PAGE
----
I am doing this because I was drawn to experiencing and presenting stories ever since, but never by merely telling them. Long before I started to dance, I was into role-playing games (DSA and Shadowrun for my fellow players), mostly as the game master. I organised multiple LARPs, which are Live Action Role Playing games – impro theatre without an audience, just for the pleasure of the guys playing. As soon as I felt a little confident in my skills, I created my first own dance theatre piece and later short movies. During all these times I danced myself (in battles or other productions), but all the projects I launched on my own have that story-driven background.

In my bigger picture, everyone has something he or she likes to do, that adds value to the life of others. Everyone should be able to do exactly that in his life and be able to earn a living doing it.

What are your influences and interests?

The answers in the section above are of general nature. Influences and interests are, in my opinion, where our ideas and topics come from. It’s where we look for inspiration, where we take our topics from or what shaped our world views. They are specific. It’s the genres we watch/read, the music we listen to, the passions we follow, our hobbies and the ways we waste our time with. It’s also our upbringing, our education and therefore the way we think.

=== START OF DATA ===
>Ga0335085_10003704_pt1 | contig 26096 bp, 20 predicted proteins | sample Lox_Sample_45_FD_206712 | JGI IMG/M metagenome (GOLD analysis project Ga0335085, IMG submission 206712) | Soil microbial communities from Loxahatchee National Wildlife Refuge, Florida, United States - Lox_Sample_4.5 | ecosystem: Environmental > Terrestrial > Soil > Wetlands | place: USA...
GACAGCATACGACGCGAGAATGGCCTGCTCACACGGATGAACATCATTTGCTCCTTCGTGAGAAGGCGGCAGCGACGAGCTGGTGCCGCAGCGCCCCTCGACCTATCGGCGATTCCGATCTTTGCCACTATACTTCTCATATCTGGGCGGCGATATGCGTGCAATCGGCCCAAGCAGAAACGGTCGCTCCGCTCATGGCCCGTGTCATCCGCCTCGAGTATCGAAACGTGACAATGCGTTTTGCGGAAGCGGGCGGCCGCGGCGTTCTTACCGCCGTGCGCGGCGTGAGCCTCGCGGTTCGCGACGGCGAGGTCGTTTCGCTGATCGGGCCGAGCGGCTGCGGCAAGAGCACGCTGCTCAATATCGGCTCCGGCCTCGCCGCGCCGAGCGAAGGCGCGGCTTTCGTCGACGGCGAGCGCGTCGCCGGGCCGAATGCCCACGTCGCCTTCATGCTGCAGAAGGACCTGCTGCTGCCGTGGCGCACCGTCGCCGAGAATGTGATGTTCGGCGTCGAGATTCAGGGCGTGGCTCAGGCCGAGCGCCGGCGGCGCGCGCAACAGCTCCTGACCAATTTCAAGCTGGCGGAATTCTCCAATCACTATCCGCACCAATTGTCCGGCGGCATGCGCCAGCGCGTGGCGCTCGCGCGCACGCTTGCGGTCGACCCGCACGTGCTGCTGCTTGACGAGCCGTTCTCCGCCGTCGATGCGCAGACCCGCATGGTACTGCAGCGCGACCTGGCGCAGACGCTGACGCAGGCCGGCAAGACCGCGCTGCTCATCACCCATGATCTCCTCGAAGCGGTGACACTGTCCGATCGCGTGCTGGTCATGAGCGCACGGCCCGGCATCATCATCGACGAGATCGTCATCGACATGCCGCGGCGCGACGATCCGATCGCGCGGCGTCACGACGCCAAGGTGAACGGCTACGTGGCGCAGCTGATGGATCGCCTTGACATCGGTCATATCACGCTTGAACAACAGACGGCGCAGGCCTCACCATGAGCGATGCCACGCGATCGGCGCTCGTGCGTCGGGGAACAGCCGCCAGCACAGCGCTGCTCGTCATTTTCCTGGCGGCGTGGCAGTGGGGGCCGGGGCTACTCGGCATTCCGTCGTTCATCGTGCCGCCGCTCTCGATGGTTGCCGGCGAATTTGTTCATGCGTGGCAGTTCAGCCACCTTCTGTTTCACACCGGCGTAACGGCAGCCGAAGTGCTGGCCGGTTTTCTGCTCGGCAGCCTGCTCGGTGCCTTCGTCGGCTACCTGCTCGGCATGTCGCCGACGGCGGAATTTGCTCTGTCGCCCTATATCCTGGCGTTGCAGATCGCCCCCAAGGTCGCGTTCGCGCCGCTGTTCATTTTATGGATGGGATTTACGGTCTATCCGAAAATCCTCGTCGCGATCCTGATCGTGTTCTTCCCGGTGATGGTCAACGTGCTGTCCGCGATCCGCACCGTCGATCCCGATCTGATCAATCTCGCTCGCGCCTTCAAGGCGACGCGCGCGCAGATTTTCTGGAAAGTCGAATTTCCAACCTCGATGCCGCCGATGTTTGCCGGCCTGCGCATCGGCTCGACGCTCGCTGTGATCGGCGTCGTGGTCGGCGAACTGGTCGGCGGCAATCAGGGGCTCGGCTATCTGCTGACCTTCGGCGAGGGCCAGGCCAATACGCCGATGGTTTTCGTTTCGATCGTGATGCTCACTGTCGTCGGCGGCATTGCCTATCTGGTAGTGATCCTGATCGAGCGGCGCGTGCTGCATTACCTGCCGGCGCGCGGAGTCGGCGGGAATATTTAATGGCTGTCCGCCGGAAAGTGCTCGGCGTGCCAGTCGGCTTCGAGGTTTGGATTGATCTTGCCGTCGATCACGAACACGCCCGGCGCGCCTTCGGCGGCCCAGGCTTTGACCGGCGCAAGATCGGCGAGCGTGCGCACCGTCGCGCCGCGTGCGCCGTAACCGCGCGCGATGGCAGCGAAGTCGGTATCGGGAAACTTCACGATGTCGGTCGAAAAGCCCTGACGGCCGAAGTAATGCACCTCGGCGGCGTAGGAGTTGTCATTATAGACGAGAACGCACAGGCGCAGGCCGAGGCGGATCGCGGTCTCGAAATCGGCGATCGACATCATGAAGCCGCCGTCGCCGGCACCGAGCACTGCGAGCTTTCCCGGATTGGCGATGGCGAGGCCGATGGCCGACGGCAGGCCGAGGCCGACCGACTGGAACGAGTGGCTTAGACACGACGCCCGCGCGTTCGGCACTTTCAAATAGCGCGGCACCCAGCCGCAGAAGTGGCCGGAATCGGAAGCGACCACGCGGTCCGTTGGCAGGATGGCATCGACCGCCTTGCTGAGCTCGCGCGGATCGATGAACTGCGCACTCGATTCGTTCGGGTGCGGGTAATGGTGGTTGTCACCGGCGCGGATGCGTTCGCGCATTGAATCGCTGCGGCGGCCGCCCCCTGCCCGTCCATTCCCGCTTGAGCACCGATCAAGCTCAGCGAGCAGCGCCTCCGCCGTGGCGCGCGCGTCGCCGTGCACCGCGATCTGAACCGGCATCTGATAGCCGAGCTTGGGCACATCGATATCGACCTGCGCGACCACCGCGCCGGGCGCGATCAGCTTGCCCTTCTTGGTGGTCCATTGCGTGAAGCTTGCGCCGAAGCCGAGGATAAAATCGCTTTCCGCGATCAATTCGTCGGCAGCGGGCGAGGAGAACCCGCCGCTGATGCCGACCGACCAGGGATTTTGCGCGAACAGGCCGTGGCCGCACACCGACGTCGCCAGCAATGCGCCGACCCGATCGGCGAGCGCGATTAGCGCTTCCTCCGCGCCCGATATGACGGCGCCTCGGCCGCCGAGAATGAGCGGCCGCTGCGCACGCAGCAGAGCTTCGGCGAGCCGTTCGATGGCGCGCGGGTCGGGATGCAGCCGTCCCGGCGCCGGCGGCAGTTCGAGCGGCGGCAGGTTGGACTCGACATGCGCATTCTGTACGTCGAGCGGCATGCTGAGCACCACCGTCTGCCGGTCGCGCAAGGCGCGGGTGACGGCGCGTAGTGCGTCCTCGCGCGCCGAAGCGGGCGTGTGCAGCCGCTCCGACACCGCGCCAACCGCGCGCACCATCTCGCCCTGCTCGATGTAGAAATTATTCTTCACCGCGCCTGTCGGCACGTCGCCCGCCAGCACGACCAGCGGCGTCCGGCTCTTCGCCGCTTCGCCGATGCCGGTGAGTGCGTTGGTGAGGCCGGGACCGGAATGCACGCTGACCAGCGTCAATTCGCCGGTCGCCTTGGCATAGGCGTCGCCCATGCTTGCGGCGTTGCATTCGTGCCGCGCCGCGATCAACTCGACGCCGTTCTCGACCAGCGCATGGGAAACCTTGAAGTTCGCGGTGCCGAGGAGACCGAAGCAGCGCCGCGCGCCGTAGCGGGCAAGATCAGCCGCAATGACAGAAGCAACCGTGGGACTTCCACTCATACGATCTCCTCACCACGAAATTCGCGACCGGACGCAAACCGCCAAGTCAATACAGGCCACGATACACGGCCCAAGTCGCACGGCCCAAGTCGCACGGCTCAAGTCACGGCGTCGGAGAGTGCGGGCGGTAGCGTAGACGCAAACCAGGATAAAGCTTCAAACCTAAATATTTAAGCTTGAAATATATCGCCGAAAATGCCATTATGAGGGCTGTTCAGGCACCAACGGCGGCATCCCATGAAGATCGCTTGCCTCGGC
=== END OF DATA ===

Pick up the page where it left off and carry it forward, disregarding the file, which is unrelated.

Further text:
Knowing these points helps us stay consistent as we know the things our mind is drawn to.

I am from a working family – Mum and Dad had regular jobs to feed the family. Mom in day-care and Dad ran his own software company. I was in a technical school and graduated as a software engineer. Since school, my mind is wired to take the logical approach to every issue it is confronted with. 

I did a good amount of martial arts in my life – with Judo being the one I stayed with for the longest. I did it for 9 years and held a first dan (black belt) when I quit. I guess it’s fair to say Martial Arts were the defining thing in my teenage years. Judo is a full-contact discipline, so one gets used to rough handling.

As already teased above my other interests were in the realms of RPGs and as a software developer of course videogames (for me that cliché is true). The topics or genres I follow are mostly Science Fiction (especially Cyberpunk) and Fantasy (both with a postapocalyptic touch). I love those because they usually deal with the same topics that we must deal within our lives but disguise them as something completely different. I hope to be able to do that in my work as well.